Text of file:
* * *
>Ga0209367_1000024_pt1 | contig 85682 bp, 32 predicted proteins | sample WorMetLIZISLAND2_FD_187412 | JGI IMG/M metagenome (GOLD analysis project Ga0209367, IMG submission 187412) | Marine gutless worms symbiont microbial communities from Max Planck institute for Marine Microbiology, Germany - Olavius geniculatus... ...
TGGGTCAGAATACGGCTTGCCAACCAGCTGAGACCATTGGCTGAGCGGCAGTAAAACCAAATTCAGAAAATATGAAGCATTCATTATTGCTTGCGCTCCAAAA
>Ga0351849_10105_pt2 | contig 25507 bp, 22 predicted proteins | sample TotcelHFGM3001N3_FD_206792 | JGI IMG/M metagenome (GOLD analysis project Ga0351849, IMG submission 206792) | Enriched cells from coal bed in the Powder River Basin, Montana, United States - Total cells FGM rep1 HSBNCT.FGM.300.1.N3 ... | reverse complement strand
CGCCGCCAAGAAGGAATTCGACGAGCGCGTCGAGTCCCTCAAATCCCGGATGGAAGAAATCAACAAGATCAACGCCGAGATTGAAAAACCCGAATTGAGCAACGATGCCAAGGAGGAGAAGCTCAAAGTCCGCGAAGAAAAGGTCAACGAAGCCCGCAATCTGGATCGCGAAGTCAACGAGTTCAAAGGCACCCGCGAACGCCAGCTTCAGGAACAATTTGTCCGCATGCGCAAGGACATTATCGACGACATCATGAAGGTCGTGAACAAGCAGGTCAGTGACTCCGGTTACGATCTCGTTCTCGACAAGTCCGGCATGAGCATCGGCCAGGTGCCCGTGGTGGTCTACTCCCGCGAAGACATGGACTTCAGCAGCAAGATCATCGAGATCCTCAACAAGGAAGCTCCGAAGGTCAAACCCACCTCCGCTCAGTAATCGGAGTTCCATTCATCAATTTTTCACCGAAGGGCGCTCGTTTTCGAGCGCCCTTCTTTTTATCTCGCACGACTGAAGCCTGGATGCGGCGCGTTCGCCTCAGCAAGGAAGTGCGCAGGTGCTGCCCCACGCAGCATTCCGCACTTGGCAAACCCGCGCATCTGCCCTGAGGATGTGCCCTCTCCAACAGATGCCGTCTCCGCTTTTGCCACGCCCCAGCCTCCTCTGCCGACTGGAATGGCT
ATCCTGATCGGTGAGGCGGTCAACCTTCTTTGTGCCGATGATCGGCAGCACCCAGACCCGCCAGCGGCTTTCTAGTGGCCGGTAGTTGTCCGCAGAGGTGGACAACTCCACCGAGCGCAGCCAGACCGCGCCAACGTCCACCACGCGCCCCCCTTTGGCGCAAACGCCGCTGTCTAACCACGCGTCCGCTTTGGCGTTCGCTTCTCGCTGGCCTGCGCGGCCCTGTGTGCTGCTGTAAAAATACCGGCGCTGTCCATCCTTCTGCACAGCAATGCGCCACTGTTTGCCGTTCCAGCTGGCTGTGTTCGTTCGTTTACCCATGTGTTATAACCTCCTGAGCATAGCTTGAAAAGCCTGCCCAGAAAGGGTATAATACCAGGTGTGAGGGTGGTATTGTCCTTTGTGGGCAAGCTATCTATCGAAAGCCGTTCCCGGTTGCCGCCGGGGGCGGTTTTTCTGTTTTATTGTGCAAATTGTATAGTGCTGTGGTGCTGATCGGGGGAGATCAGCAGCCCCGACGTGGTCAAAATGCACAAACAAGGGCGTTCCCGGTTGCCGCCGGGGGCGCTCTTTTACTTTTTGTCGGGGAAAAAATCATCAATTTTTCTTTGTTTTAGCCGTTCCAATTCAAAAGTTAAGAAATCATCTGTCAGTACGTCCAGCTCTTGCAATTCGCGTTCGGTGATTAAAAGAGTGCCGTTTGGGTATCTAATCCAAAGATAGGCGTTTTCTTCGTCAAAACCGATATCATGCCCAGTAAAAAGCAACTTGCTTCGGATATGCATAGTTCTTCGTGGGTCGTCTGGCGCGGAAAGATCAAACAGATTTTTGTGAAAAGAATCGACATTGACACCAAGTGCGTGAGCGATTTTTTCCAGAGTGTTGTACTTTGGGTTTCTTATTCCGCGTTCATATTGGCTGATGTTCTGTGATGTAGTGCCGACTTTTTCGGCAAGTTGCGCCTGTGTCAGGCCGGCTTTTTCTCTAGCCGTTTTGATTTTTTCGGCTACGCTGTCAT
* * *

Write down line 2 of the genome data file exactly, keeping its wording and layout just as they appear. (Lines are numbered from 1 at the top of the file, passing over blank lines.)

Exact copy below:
TGGGTCAGAATACGGCTTGCCAACCAGCTGAGACCATTGGCTGAGCGGCAGTAAAACCAAATTCAGAAAATATGAAGCATTCATTATTGCTTGCGCTCCAAAA